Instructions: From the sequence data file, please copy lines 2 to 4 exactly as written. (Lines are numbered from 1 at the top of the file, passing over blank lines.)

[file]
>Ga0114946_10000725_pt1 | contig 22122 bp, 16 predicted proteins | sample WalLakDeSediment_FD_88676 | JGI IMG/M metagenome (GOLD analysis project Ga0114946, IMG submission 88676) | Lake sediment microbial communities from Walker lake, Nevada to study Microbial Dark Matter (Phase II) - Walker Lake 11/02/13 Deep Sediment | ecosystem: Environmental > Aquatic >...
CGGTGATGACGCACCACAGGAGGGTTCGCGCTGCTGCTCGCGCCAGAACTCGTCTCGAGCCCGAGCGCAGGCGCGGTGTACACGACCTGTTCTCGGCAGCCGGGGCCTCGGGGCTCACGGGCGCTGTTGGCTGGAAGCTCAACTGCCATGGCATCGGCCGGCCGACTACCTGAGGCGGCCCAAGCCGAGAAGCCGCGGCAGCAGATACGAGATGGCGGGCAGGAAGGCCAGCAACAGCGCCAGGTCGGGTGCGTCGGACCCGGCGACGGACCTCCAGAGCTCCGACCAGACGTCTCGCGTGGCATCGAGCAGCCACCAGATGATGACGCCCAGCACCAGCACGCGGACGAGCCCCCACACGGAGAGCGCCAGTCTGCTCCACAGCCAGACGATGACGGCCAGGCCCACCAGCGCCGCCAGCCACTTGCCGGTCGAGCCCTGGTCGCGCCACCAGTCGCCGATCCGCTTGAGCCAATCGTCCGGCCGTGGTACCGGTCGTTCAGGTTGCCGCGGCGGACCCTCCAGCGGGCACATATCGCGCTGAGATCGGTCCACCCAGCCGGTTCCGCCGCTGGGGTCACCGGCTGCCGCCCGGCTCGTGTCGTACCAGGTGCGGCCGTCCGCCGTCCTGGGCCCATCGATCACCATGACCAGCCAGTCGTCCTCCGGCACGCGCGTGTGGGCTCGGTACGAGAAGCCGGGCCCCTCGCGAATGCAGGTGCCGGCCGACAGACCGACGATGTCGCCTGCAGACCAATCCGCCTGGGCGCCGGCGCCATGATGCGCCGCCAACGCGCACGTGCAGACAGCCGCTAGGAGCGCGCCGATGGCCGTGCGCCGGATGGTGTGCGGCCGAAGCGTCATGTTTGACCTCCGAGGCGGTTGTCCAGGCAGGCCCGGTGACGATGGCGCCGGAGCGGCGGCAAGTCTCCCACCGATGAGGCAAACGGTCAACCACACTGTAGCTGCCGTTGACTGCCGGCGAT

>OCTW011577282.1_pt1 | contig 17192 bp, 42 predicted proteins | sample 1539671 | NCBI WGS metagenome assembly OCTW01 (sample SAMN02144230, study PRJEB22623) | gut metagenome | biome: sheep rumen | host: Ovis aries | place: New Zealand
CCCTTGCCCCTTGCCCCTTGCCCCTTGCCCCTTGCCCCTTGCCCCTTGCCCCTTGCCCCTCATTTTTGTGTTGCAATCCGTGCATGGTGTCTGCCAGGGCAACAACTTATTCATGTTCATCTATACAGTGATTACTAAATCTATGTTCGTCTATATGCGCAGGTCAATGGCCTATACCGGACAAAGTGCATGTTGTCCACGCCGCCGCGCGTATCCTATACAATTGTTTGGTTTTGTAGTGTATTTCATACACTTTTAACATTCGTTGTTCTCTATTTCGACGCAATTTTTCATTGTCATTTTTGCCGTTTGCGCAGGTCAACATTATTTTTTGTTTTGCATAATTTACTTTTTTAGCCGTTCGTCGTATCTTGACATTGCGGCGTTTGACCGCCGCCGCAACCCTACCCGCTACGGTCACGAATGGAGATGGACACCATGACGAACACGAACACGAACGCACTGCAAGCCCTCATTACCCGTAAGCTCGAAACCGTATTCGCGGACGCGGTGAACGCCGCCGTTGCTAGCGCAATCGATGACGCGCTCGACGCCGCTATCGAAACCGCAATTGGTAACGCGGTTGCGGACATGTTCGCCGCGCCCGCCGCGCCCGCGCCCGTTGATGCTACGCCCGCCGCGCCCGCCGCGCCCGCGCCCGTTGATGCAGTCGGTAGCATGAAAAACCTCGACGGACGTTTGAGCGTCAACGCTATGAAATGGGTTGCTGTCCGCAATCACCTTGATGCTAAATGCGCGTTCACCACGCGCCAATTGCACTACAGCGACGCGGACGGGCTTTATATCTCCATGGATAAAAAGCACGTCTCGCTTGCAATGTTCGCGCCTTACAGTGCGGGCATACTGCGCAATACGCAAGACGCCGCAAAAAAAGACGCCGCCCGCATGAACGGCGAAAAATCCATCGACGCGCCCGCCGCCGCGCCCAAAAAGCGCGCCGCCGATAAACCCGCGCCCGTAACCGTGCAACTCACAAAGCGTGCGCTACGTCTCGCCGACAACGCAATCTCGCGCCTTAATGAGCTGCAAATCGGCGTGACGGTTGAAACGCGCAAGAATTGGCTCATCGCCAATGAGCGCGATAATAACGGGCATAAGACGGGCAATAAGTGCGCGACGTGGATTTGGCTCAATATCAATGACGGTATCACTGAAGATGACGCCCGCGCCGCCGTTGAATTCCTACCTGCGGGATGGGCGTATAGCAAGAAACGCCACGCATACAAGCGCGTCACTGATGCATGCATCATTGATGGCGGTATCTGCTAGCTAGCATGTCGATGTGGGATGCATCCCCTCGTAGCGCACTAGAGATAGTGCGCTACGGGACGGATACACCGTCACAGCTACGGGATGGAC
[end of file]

CGGTGATGACGCACCACAGGAGGGTTCGCGCTGCTGCTCGCGCCAGAACTCGTCTCGAGCCCGAGCGCAGGCGCGGTGTACACGACCTGTTCTCGGCAGCCGGGGCCTCGGGGCTCACGGGCGCTGTTGGCTGGAAGCTCAACTGCCATGGCATCGGCCGGCCGACTACCTGAGGCGGCCCAAGCCGAGAAGCCGCGGCAGCAGATACGAGATGGCGGGCAGGAAGGCCAGCAACAGCGCCAGGTCGGGTGCGTCGGACCCGGCGACGGACCTCCAGAGCTCCGACCAGACGTCTCGCGTGGCATCGAGCAGCCACCAGATGATGACGCCCAGCACCAGCACGCGGACGAGCCCCCACACGGAGAGCGCCAGTCTGCTCCACAGCCAGACGATGACGGCCAGGCCCACCAGCGCCGCCAGCCACTTGCCGGTCGAGCCCTGGTCGCGCCACCAGTCGCCGATCCGCTTGAGCCAATCGTCCGGCCGTGGTACCGGTCGTTCAGGTTGCCGCGGCGGACCCTCCAGCGGGCACATATCGCGCTGAGATCGGTCCACCCAGCCGGTTCCGCCGCTGGGGTCACCGGCTGCCGCCCGGCTCGTGTCGTACCAGGTGCGGCCGTCCGCCGTCCTGGGCCCATCGATCACCATGACCAGCCAGTCGTCCTCCGGCACGCGCGTGTGGGCTCGGTACGAGAAGCCGGGCCCCTCGCGAATGCAGGTGCCGGCCGACAGACCGACGATGTCGCCTGCAGACCAATCCGCCTGGGCGCCGGCGCCATGATGCGCCGCCAACGCGCACGTGCAGACAGCCGCTAGGAGCGCGCCGATGGCCGTGCGCCGGATGGTGTGCGGCCGAAGCGTCATGTTTGACCTCCGAGGCGGTTGTCCAGGCAGGCCCGGTGACGATGGCGCCGGAGCGGCGGCAAGTCTCCCACCGATGAGGCAAACGGTCAACCACACTGTAGCTGCCGTTGACTGCCGGCGAT

>OCTW011577282.1_pt1 | contig 17192 bp, 42 predicted proteins | sample 1539671 | NCBI WGS metagenome assembly OCTW01 (sample SAMN02144230, study PRJEB22623) | gut metagenome | biome: sheep rumen | host: Ovis aries | place: New Zealand
CCCTTGCCCCTTGCCCCTTGCCCCTTGCCCCTTGCCCCTTGCCCCTTGCCCCTTGCCCCTCATTTTTGTGTTGCAATCCGTGCATGGTGTCTGCCAGGGCAACAACTTATTCATGTTCATCTATACAGTGATTACTAAATCTATGTTCGTCTATATGCGCAGGTCAATGGCCTATACCGGACAAAGTGCATGTTGTCCACGCCGCCGCGCGTATCCTATACAATTGTTTGGTTTTGTAGTGTATTTCATACACTTTTAACATTCGTTGTTCTCTATTTCGACGCAATTTTTCATTGTCATTTTTGCCGTTTGCGCAGGTCAACATTATTTTTTGTTTTGCATAATTTACTTTTTTAGCCGTTCGTCGTATCTTGACATTGCGGCGTTTGACCGCCGCCGCAACCCTACCCGCTACGGTCACGAATGGAGATGGACACCATGACGAACACGAACACGAACGCACTGCAAGCCCTCATTACCCGTAAGCTCGAAACCGTATTCGCGGACGCGGTGAACGCCGCCGTTGCTAGCGCAATCGATGACGCGCTCGACGCCGCTATCGAAACCGCAATTGGTAACGCGGTTGCGGACATGTTCGCCGCGCCCGCCGCGCCCGCGCCCGTTGATGCTACGCCCGCCGCGCCCGCCGCGCCCGCGCCCGTTGATGCAGTCGGTAGCATGAAAAACCTCGACGGACGTTTGAGCGTCAACGCTATGAAATGGGTTGCTGTCCGCAATCACCTTGATGCTAAATGCGCGTTCACCACGCGCCAATTGCACTACAGCGACGCGGACGGGCTTTATATCTCCATGGATAAAAAGCACGTCTCGCTTGCAATGTTCGCGCCTTACAGTGCGGGCATACTGCGCAATACGCAAGACGCCGCAAAAAAAGACGCCGCCCGCATGAACGGCGAAAAATCCATCGACGCGCCCGCCGCCGCGCCCAAAAAGCGCGCCGCCGATAAACCCGCGCCCGTAACCGTGCAACTCACAAAGCGTGCGCTACGTCTCGCCGACAACGCAATCTCGCGCCTTAATGAGCTGCAAATCGGCGTGACGGTTGAAACGCGCAAGAATTGGCTCATCGCCAATGAGCGCGATAATAACGGGCATAAGACGGGCAATAAGTGCGCGACGTGGATTTGGCTCAATATCAATGACGGTATCACTGAAGATGACGCCCGCGCCGCCGTTGAATTCCTACCTGCGGGATGGGCGTATAGCAAGAAACGCCACGCATACAAGCGCGTCACTGATGCATGCATCATTGATGGCGGTATCTGCTAGCTAGCATGTCGATGTGGGATGCATCCCCTCGTAGCGCACTAGAGATAGTGCGCTACGGGACGGATACACCGTCACAGCTACGGGATGGAC